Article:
WHO set to make statement on Mugabe role

Geneva (AFP) - The World Health Organization said its director general will issue a statement Sunday on the naming of Zimbabwe's President Robert Mugabe as a goodwill ambassador, amid speculation that the controversial move will be reversed.

WHO set to make statement on Mugabe role

WHO set to make statement on Mugabe role

A spokeswoman for the UN's public health agency, Fadela Chaib, told AFP that an announcement on the Mugabe fracas would be made "in the coming hours".

She declined to comment on whether WHO chief Tedros Adhanom Ghebreyesus would retract the honorary role he gave earlier this week to Zimbabwe's 93-year-old authoritarian leader, which triggered widespread outrage.

Tedros tweeted late Saturday that he was "rethinking" the decision and calls for its reversal have continued to mount.

Activists, public health experts and key WHO donors like Britain, Canada and the United States have denounced a prospective role for Mugabe within the agency, saying Zimbabwe's healthcare system has collapsed under his 37-year rule.

"The Mugabe appointment, coming at the end of (Tedros's) first 100 days, was a misstep," the director of the Global Health Institute at Harvard University, Ashish K. Jha, told AFP in an email.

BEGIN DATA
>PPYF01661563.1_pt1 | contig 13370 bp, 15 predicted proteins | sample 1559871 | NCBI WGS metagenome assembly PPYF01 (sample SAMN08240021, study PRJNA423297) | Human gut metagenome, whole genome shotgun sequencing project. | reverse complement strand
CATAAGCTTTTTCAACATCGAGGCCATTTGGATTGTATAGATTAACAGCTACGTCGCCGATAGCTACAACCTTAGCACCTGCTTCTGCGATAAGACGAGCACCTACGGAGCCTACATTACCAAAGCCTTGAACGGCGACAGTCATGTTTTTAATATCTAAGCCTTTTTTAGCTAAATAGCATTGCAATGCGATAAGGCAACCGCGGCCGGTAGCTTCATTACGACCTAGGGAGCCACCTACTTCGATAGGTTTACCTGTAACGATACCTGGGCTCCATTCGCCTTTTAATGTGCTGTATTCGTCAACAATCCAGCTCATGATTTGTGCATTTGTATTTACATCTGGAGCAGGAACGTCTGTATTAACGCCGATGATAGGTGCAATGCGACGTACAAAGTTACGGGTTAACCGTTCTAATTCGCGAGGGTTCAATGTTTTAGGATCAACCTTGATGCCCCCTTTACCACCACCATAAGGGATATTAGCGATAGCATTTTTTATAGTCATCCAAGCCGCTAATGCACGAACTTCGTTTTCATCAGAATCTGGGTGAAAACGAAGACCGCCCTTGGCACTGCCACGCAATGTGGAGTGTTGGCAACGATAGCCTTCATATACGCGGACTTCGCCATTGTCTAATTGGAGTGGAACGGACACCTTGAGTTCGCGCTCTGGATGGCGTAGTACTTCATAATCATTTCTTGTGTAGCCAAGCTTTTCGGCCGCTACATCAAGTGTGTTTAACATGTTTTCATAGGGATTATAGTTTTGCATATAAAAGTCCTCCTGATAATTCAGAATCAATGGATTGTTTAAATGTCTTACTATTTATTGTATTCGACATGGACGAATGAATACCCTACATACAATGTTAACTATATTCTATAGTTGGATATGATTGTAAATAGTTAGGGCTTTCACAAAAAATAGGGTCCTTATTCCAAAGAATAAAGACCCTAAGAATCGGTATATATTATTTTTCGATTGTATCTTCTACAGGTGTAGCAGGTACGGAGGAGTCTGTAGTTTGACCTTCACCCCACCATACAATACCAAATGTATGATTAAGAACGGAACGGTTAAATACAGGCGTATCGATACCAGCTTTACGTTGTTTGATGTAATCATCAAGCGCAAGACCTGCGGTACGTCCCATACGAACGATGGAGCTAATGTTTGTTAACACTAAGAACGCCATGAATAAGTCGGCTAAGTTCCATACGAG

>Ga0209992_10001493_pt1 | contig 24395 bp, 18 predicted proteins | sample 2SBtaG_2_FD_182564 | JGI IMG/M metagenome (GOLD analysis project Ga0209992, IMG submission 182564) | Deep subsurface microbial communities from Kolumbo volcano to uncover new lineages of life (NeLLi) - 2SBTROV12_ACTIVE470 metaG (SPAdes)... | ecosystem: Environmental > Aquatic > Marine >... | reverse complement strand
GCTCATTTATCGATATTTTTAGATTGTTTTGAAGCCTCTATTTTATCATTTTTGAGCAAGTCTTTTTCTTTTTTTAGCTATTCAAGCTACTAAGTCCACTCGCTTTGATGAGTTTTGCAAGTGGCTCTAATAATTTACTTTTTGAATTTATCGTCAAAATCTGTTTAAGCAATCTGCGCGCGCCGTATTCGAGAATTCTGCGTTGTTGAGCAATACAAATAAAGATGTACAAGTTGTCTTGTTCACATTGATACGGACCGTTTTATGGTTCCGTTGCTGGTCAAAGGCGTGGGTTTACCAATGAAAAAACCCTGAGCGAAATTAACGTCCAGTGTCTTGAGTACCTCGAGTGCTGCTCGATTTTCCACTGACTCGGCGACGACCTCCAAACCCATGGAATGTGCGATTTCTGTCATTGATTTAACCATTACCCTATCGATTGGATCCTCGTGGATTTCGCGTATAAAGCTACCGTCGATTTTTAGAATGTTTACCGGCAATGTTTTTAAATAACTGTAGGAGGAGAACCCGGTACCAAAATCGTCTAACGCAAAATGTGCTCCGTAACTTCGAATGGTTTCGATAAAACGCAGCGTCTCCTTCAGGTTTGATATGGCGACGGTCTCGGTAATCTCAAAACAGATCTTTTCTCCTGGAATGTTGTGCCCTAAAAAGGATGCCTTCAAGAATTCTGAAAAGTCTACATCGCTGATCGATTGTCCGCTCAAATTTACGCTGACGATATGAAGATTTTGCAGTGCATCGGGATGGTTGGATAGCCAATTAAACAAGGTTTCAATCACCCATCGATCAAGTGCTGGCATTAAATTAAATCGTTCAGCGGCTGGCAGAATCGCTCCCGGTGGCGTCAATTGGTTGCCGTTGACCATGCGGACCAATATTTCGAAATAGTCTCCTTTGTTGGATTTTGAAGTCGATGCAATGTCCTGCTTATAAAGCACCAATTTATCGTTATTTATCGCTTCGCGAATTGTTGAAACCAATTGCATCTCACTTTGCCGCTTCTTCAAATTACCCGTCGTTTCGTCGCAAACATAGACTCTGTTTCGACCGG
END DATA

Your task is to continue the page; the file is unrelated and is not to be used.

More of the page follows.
"Reversing will actually be a strong sign that the leadership listens and is willing to be responsive to views of the global public," he added.

The US ambassador to the United Nations during Barack Obama's administration, Samantha Power, tweeted: "Tedros will surely revoke terrible apptmt of Mugabe as goodwill ambassador, but damage is done.

"The only person whose health 93-yo Mugabe has looked out for in his 37 year reign is his own."

Richard Horton, the editor of the leading medical journal The Lancet said: "WHO DG stands for Director-General, not Dictator-General. Tedros, my friend, retract your decision, consult with colleagues, and rethink."

Tedros, a former Ethiopian health minister, took charge of WHO in July.

His election as the first African leader of the organisation was billed as a key moment for the continent, where much of WHO's work is based.

But his decision to honour one of Africa's most controversial leaders has raised questions about his leadership just four months into his tenure.

Back To Top
feedback